in the light most favorable to him, as it must be on defendant's MCR 2.116(C)(10) motion for
summary disposition. A presumptive viewing of the evidence in plaintiff 's favor is not the same
as concluding that reasonable minds could not differ regarding the conclusions to be drawn from
the evidence. West, supra at 183. Accordingly, the trial court did not err in declining to grant
plaintiff summary disposition on his WPA claim.
IV. Intentional Infliction of Emotional Distress
We hold that the trial court properly dismissed plaintiff 's claim for intentional infliction
of emotional distress.
Although our Supreme Court has not formally recognized this tort, in recent years, we
have. See, e.g., Nelson v Ho, 222 Mich App 74, 85 n 6; 564 NW2d 482 (1997), citing Roberts v
Auto-Owners Ins Co, 422 Mich 594; 374 NW2d 905 (1985).
In order to establish intentional or reckless infliction of emotional distress,
a plaintiff must show (1) extreme and outrageous conduct, (2) intent or
recklessness, (3) causation, and (4) severe emotional distress. Liability attaches
only when a plaintiff can demonstrate that the defendant's conduct is so
outrageous in character, and so extreme in degree, as to go beyond all possible
bounds of decency, and to be regarded as atrocious and utterly intolerable in a
civilized community. A defendant is not liable for mere insults, indignities,
threats, annoyances, petty oppressions, or other trivialities. [Lewis v LeGrow, 258
Mich App 175, 196; 670 NW2d 675 (2003) (citations and internal punctuation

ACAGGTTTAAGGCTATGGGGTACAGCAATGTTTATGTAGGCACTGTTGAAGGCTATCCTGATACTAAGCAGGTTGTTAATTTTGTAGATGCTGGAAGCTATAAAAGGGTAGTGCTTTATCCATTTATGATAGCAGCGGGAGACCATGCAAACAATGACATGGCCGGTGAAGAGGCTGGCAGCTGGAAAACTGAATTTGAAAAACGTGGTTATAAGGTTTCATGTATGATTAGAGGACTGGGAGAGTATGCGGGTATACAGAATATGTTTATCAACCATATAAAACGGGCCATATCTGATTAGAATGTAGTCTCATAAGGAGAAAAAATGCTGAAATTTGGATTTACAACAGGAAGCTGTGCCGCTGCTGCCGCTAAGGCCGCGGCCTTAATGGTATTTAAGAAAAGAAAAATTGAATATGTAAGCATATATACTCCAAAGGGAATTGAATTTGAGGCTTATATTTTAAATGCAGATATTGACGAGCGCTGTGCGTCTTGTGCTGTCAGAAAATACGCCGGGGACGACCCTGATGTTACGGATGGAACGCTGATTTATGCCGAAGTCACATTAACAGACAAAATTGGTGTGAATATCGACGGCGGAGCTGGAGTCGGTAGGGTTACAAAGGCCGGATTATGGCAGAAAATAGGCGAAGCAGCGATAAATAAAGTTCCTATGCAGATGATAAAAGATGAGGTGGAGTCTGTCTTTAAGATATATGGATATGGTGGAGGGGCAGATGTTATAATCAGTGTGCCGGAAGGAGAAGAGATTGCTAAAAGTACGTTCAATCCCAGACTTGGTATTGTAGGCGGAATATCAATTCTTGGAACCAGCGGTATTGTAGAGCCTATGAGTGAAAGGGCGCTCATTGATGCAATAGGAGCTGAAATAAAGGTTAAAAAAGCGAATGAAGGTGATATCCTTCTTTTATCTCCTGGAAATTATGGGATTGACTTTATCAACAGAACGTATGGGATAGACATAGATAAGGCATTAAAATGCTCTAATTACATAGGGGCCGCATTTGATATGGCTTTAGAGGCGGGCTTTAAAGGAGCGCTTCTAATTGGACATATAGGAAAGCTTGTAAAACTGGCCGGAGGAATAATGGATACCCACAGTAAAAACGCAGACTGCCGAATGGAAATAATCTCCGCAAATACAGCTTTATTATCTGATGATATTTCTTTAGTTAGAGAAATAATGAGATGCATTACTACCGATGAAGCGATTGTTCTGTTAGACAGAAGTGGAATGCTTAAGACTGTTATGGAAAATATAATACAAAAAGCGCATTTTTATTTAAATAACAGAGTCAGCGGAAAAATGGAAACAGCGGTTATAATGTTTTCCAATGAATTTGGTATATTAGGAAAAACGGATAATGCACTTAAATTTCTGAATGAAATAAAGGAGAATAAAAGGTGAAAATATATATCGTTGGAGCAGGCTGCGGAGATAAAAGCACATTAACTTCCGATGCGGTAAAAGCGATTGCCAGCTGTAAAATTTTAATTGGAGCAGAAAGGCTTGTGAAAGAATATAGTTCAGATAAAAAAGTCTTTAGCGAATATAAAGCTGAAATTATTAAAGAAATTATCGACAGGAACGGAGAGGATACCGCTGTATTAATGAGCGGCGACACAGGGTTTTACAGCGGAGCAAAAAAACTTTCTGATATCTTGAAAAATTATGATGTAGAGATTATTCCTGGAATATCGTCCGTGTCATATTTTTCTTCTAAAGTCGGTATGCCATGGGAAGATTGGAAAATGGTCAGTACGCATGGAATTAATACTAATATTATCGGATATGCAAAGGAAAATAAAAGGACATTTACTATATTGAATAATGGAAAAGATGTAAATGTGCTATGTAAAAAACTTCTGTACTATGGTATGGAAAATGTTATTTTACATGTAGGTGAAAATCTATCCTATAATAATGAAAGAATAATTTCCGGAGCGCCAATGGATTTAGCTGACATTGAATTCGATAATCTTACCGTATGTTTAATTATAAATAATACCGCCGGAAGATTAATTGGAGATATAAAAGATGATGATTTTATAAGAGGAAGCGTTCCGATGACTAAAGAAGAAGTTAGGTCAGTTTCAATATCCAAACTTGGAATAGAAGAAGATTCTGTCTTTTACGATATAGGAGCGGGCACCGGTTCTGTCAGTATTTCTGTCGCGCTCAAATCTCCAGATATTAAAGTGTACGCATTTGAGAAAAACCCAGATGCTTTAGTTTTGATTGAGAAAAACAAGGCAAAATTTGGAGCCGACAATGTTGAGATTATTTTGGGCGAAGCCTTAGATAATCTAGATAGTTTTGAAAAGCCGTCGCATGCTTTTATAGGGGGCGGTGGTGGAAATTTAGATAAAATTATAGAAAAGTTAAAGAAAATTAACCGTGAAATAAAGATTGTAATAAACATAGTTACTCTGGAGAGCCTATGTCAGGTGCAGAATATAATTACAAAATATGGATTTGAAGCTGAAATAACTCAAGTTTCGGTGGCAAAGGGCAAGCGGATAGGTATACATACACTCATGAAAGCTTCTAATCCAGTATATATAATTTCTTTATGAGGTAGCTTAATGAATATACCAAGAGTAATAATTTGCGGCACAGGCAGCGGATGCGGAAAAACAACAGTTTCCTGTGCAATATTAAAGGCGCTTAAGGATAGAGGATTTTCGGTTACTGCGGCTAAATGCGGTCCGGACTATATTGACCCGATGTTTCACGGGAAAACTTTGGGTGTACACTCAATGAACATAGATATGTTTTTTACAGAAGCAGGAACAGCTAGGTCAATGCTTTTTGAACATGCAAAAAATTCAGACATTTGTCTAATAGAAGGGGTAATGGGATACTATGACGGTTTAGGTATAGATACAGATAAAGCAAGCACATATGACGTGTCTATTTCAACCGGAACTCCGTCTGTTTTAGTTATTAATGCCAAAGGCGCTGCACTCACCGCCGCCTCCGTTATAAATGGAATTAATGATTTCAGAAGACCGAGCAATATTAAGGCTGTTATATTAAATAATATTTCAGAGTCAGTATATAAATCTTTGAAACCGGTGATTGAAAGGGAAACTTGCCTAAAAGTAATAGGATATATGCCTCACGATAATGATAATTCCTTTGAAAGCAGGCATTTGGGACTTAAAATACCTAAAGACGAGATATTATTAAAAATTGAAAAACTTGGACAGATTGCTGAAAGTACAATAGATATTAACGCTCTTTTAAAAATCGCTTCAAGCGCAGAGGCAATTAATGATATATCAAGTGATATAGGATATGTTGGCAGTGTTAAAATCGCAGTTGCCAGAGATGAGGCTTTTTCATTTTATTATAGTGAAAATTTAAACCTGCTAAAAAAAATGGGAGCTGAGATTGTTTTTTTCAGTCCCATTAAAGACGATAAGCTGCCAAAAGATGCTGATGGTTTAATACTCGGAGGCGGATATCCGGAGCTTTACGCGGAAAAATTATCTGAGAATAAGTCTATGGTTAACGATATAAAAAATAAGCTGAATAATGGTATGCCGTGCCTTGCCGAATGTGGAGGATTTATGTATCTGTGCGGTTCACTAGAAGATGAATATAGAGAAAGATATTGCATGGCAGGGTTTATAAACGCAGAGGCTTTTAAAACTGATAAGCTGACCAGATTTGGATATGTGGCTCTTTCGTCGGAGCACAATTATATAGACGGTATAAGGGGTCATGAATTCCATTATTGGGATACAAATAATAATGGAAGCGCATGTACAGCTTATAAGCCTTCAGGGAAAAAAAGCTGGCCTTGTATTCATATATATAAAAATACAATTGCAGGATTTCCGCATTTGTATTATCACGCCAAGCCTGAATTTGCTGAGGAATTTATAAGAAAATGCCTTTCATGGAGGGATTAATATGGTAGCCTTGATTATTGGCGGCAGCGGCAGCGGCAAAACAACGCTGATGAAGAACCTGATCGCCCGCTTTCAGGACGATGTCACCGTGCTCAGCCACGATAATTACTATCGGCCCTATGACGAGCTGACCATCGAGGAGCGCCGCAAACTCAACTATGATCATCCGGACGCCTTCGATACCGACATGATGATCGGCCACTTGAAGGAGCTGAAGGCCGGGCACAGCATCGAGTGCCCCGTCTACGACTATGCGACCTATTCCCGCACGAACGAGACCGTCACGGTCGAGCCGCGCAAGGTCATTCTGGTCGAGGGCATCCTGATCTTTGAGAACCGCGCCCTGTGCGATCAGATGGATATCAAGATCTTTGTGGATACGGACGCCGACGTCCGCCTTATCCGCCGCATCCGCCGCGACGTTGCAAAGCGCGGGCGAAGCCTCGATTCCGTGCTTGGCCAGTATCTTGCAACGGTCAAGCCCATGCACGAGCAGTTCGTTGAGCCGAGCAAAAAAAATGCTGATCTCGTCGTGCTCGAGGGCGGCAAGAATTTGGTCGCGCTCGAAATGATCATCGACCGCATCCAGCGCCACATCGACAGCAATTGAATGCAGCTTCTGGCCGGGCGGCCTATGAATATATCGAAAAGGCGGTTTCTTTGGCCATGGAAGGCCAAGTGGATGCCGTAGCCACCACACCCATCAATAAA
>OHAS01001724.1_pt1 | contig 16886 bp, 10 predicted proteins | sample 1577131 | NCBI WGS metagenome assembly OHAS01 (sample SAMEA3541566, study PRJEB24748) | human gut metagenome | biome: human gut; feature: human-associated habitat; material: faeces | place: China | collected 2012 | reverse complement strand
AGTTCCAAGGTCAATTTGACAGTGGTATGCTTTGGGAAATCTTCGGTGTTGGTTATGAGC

To determine whether conduct is so extreme and outrageous that it would trigger liability,
one must consider whether relating the facts of the case to an average member of the community
"'would arouse his resentment against the actor, and lead him to exclaim, "Outrageous!"'" AutoOwners, supra at 603, quoting Restatement Torts, 2d, § 46, comment d, pp 72-73. Because
reasonable minds could not differ and would conclude that defendants' alleged conduct that
forms the basis of plaintiff 's claim is not "outrageous," the court properly granted summary
disposition. West, supra at 183.
Moreover, to the extent that plaintiff can prove damages as result of emotional distress
causally related to a WPA violation, his exclusive remedy lies in the WPA. See Dudewicz, supra
at 78-79. See, also, Phinney, supra at 560, holding that "emotional distress damages are
awardable in a claim brought under the WPA."
Because the trial court erred as a matter of law when it applied the doctrine of exhaustion
of other remedies to plaintiff 's WPA claim, and an erroneous standard regarding what may
constitute an adverse employment action within the meaning of the WPA, we affirm in part,
reverse in part, vacate the trial court's order granting summary disposition to defendants, and
remand this case to the trial court for further proceedings consistent with this opinion. We leave
to the trial court's discretion whether to grant the parties additional time for discovery. We do
not retain jurisdiction. No costs may be awarded because neither party completely prevailed.
/s/ David H. Sawyer
/s/ Jane E. Markey
/s/ Christopher M. Murray